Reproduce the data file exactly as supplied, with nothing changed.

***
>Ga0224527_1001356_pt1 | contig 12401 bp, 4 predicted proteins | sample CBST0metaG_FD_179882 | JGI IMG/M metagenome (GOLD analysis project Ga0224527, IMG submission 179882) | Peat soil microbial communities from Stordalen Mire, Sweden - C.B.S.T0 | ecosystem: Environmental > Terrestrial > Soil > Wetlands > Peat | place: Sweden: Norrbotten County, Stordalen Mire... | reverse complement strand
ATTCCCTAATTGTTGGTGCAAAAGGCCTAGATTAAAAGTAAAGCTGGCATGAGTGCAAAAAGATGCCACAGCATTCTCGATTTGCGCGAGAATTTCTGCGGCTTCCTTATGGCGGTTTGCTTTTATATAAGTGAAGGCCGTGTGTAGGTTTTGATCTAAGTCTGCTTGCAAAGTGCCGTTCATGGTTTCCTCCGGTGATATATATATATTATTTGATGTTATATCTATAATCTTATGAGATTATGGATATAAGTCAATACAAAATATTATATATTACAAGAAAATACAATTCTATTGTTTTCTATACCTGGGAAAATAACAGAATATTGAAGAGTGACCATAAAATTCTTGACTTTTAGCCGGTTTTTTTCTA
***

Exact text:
>Ga0224527_1001356_pt1 | contig 12401 bp, 4 predicted proteins | sample CBST0metaG_FD_179882 | JGI IMG/M metagenome (GOLD analysis project Ga0224527, IMG submission 179882) | Peat soil microbial communities from Stordalen Mire, Sweden - C.B.S.T0 | ecosystem: Environmental > Terrestrial > Soil > Wetlands > Peat | place: Sweden: Norrbotten County, Stordalen Mire... | reverse complement strand
ATTCCCTAATTGTTGGTGCAAAAGGCCTAGATTAAAAGTAAAGCTGGCATGAGTGCAAAAAGATGCCACAGCATTCTCGATTTGCGCGAGAATTTCTGCGGCTTCCTTATGGCGGTTTGCTTTTATATAAGTGAAGGCCGTGTGTAGGTTTTGATCTAAGTCTGCTTGCAAAGTGCCGTTCATGGTTTCCTCCGGTGATATATATATATTATTTGATGTTATATCTATAATCTTATGAGATTATGGATATAAGTCAATACAAAATATTATATATTACAAGAAAATACAATTCTATTGTTTTCTATACCTGGGAAAATAACAGAATATTGAAGAGTGACCATAAAATTCTTGACTTTTAGCCGGTTTTTTTCTA